Customer Service | Help | FAQ | PEP-Easy | Report a Data Error | About
:
Login
Tip: To search only within a publication time period…

PEP-Web Tip of the Day

Looking for articles in a specific time period? You can refine your search by using the Year feature in the Search Section. This tool could be useful for studying the impact of historical events on psychoanalytic theories.

For the complete list of tips, see PEP-Web Tips on the PEP-Web support page.

Meissner, W.W. (1998). God on the Couch: A Review of Soul on the Couch: Spirituality, Religion, and Morality in Contemporary Psychoanalysis, edited by Charles Spezzano and Gerald J. Gargiulo. Hillsdale, NJ: The Analytic Press, 1997. xiv + 241 pp.. Contemp. Psychoanal., 34(3):462-465.

(1998). Contemporary Psychoanalysis, 34(3):462-465

God on the Couch: A Review of Soul on the Couch: Spirituality, Religion, and Morality in Contemporary Psychoanalysis, edited by Charles Spezzano and Gerald J. Gargiulo. Hillsdale, NJ: The Analytic Press, 1997. xiv + 241 pp.

Review by:
W. W. Meissner, S.J.

I always find books of this kind difficult to review, because they contain much with which I am in sympathy or agreement and much that jars my sensibilities and outlook. This volume offers us a spate of quite disparate essays on aspects of religious, moral, and spiritual experience. I found the title somewhat misleading. The theoretical orientation throughout is self-psychological and pervasively relational, so that the field designated as “contemporary psychoanalysis” is restricted to self psychology and related attempts to translate the whole of the analytic canon into relational terms. Analysts of other persuasions might find themselves adrift in this redefinition of psychoanalysis.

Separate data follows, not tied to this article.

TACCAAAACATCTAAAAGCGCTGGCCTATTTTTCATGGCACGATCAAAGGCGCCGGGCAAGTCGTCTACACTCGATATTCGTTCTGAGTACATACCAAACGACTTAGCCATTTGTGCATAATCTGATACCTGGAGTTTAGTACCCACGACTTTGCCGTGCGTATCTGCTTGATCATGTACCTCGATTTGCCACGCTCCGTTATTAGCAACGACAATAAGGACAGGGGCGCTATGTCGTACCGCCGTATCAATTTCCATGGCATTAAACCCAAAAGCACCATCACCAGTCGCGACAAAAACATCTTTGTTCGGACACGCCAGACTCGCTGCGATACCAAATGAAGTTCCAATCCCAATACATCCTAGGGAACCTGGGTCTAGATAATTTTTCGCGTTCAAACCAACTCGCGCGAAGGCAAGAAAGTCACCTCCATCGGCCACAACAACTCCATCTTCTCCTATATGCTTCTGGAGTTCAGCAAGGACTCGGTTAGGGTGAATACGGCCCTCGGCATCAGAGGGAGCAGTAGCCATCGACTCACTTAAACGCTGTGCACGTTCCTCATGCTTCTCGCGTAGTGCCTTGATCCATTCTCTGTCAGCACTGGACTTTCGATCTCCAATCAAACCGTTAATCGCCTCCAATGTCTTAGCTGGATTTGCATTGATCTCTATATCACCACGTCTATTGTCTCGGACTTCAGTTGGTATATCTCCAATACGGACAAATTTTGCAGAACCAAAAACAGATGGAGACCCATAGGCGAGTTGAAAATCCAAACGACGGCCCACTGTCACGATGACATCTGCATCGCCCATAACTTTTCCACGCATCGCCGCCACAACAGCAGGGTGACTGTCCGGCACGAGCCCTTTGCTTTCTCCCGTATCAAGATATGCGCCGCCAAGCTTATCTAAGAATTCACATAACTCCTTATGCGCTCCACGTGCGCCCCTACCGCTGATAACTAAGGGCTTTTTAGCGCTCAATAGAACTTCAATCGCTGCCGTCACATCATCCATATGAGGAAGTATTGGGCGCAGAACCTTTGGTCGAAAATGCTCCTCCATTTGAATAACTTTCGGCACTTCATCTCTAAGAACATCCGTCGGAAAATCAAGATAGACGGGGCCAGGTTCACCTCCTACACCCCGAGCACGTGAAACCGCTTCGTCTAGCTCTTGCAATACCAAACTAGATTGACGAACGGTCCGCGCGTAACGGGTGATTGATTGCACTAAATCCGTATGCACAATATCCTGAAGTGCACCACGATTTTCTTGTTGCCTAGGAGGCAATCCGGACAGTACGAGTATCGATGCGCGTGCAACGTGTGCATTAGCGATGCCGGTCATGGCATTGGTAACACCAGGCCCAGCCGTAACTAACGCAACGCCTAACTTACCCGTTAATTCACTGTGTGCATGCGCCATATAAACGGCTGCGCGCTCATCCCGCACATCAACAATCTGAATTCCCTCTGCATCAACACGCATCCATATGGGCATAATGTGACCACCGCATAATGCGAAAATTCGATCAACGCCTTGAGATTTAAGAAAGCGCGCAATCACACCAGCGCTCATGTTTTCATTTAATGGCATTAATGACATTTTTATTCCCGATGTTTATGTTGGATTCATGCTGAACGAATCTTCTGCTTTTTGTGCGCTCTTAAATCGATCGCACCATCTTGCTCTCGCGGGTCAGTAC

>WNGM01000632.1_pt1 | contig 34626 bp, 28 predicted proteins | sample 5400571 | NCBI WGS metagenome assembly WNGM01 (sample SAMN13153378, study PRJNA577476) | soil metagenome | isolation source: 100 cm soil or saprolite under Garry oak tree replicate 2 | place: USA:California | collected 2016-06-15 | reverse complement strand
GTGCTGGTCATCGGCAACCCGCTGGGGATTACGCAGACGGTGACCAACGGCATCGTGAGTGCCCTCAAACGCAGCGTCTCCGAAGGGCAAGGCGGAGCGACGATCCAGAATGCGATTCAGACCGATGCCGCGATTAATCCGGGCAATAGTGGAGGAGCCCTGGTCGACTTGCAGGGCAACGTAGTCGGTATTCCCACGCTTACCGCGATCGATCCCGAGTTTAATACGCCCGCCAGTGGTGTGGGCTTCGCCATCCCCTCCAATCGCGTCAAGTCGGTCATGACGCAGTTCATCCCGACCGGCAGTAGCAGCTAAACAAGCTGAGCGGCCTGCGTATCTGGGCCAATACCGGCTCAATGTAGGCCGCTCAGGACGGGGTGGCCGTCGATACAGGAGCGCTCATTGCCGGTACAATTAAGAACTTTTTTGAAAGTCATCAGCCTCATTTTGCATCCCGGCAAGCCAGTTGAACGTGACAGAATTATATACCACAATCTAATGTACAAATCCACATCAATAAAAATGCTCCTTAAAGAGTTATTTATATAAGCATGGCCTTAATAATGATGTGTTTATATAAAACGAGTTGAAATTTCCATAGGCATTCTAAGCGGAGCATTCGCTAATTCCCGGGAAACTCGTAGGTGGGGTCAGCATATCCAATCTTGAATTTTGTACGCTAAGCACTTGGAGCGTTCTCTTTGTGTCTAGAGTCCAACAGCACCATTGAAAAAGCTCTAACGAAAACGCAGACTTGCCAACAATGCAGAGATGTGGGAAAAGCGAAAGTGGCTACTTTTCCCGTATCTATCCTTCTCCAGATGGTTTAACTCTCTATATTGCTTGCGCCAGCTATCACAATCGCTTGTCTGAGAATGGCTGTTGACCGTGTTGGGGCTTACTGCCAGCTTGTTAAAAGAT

Gargiulo opens with a salvo against the concept of the autonomous self, particularly aiming at its classic elevation at the hands of ego psychology into a therapeutic ideal. Here Ferenczi, whose understanding of relational need and interdependence is preferred to the misguided Freudian metapsychology of independent and isolated autonomous splendor, comes into his own. On these terms, the self, the traditional “I,” is found to be no more than an illusion. Not much of an analytically conceived inner life escapes whipping; even the unconscious is denied existence, because it is created and revealed in and through interpretation.

[This is a summary or excerpt from the full text of the book or article. The full text of the document is available to subscribers.]

Copyright © 2020, Psychoanalytic Electronic Publishing, ISSN 2472-6982 Customer Service | Help | FAQ | Download PEP Bibliography | Report a Data Error | About

WARNING! This text is printed for personal use. It is copyright to the journal in which it originally appeared. It is illegal to redistribute it in any form.